Multi-family housing developers and retailers have a lot in common.
Both depend on consumers, are driven by consumer behavior, and are looking for ways to differentiate themselves from the competition in the battle for customer loyalty.
Today, consumers are demanding green, especially in the parking lot.
While electric vehicles are expected to account for just 3% of the global vehicle fleet by the end of 2023, EV adoption is gaining such momentum that, according to Bloomberg, it’s “one of the fastest-moving parts of the global energy transition.”
Retailers like Starbucks, Subway, and Taco Bell are among the latest to jump on the EV bandwagon, with services ranging from EV chargers in store parking lots to governmental partnerships to electrify key transportation routes.
The U.S. government, among others worldwide, is investing in a greener future with $7.5 billion earmarked for building out the national EV charging infrastructure. Since 2020, EV sales have tripled, with more than 3 million EVs now on the road, and the number of publicly available charging ports has grown by 40%, to more than 130,000.
In many places, the push for EV charging also mirrors consumer behavioral changes about their expectations from retailers and residences.
While traditional shopping malls have been shunted aside by online commerce, some developers are amping up their efforts to re-claim valuable space with residential tenants.
From antique shopping malls like Arcade Providence in Rhode Island, to a newly built apartment building alongside the Springfield Town Center in surburban Washington, D.C., mall owners are responding to an emerging desire for “live-work-place communities.”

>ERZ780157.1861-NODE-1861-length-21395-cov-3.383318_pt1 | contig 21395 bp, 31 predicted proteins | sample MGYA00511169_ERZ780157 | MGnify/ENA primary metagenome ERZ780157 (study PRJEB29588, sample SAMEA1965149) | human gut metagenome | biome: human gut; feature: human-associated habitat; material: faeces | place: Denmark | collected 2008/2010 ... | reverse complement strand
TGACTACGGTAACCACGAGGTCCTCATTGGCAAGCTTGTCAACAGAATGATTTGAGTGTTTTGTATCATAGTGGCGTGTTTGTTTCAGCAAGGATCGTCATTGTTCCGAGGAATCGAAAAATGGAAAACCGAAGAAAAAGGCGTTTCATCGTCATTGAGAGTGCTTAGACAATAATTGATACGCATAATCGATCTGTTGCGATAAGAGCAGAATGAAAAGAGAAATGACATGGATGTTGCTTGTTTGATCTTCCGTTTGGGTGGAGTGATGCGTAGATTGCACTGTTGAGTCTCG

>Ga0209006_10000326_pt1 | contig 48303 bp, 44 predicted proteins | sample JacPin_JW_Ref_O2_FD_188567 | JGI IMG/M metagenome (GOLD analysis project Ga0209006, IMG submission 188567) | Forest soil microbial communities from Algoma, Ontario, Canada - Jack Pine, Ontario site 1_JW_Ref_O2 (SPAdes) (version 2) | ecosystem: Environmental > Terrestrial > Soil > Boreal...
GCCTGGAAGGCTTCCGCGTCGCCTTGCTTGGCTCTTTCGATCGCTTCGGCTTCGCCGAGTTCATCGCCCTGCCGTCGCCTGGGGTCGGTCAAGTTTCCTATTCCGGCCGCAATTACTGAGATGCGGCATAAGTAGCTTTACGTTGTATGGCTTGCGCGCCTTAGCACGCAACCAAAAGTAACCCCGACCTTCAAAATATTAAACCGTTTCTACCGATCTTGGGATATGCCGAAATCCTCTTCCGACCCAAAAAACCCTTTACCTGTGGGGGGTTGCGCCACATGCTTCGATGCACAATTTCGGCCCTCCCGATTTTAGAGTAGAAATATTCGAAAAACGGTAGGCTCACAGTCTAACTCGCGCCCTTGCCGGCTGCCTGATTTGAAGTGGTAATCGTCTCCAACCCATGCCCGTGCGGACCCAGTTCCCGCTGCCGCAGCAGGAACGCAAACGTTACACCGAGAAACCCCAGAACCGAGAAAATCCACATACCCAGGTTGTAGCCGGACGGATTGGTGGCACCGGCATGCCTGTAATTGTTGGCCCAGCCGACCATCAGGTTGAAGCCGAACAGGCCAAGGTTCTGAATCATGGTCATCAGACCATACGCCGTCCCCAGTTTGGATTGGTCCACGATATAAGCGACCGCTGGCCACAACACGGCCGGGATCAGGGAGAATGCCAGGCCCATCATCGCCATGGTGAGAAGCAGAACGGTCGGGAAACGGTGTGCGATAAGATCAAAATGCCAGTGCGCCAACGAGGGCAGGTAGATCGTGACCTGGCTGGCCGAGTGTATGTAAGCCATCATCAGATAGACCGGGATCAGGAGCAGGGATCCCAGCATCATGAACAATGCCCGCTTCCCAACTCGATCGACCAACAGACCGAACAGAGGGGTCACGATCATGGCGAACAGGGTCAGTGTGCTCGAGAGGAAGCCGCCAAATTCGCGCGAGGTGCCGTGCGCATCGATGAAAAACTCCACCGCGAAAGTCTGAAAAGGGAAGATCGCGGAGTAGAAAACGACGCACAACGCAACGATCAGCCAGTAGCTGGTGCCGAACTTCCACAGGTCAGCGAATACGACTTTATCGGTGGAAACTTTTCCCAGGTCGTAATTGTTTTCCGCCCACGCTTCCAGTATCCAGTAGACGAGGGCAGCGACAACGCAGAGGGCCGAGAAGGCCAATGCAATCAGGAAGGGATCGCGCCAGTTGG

And from multi-family housing to office buildings and office parks, from retail sites to hospitality, consumers are asking for green energy options.
For propery developers and managers, it’s not about the charging stations.
It’s about managing your EV charging infrastructure in a way that will become a value-added service for you and the tenants who use the chargers.
To keep pace with the rising demand for on-site EV charging services, you’ll need to:
- Take control over your charging infrastructure, from monitoring usage and consumption, to being alerted to hardware malfunctions, to be able to do things like unlock and reset remotely.
- Manage access to charge points for different user groups, like tenants or guests, all while providing for different fees and usage rights.
- Enable streamlined and transparent payment processing and EV roaming across other networks, all under your app.
With a white-labeled EV management solution, your choice of charging stations is up to you. And you’ll be able to offer turnkey EV charging management solutions for new builds and adapt existing sites and measure and charge for consumption based on variables like charging time, length of stay, or loyalty programs.
A platform approach will also help you navigate governmental incentive initiatives designed to spur green growth.
If anything, global pressure to reduce carbon emissions is only growing. Take, for example, the recent United Nations call for rich countries to speed up their goal for achieving net-zero emissions by a decade.
By taking an EV platform approach, property and multi-family building developers can be part of the solution. You’ll be able to launch EV charging quickly and cost-effectively, monetize charging in a transparent and easy-to-manage way, and you’ll position your properties to be more desirable for your tenants and for the environment.